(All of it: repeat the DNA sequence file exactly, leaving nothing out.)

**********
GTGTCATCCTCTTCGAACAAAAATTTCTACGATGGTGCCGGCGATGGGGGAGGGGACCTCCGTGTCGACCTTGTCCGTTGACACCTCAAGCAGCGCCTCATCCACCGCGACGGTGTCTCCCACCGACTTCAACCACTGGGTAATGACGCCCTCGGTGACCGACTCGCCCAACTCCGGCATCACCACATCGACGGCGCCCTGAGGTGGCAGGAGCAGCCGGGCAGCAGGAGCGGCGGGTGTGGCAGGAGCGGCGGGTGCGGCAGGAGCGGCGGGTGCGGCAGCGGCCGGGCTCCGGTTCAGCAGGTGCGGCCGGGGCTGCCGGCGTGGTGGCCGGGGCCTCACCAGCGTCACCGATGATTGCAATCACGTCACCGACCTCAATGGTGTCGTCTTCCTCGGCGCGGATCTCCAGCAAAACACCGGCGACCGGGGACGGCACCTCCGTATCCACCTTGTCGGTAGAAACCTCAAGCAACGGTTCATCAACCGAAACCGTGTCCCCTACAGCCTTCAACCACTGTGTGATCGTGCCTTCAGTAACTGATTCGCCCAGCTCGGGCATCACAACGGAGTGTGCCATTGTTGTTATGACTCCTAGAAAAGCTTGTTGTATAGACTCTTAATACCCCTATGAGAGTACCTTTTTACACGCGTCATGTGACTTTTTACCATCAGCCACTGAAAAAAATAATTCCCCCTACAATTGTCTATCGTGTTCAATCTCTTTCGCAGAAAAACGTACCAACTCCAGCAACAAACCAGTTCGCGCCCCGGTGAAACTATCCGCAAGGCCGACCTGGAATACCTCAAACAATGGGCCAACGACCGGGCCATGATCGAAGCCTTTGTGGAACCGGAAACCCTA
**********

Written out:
GTGTCATCCTCTTCGAACAAAAATTTCTACGATGGTGCCGGCGATGGGGGAGGGGACCTCCGTGTCGACCTTGTCCGTTGACACCTCAAGCAGCGCCTCATCCACCGCGACGGTGTCTCCCACCGACTTCAACCACTGGGTAATGACGCCCTCGGTGACCGACTCGCCCAACTCCGGCATCACCACATCGACGGCGCCCTGAGGTGGCAGGAGCAGCCGGGCAGCAGGAGCGGCGGGTGTGGCAGGAGCGGCGGGTGCGGCAGGAGCGGCGGGTGCGGCAGCGGCCGGGCTCCGGTTCAGCAGGTGCGGCCGGGGCTGCCGGCGTGGTGGCCGGGGCCTCACCAGCGTCACCGATGATTGCAATCACGTCACCGACCTCAATGGTGTCGTCTTCCTCGGCGCGGATCTCCAGCAAAACACCGGCGACCGGGGACGGCACCTCCGTATCCACCTTGTCGGTAGAAACCTCAAGCAACGGTTCATCAACCGAAACCGTGTCCCCTACAGCCTTCAACCACTGTGTGATCGTGCCTTCAGTAACTGATTCGCCCAGCTCGGGCATCACAACGGAGTGTGCCATTGTTGTTATGACTCCTAGAAAAGCTTGTTGTATAGACTCTTAATACCCCTATGAGAGTACCTTTTTACACGCGTCATGTGACTTTTTACCATCAGCCACTGAAAAAAATAATTCCCCCTACAATTGTCTATCGTGTTCAATCTCTTTCGCAGAAAAACGTACCAACTCCAGCAACAAACCAGTTCGCGCCCCGGTGAAACTATCCGCAAGGCCGACCTGGAATACCTCAAACAATGGGCCAACGACCGGGCCATGATCGAAGCCTTTGTGGAACCGGAAACCCTA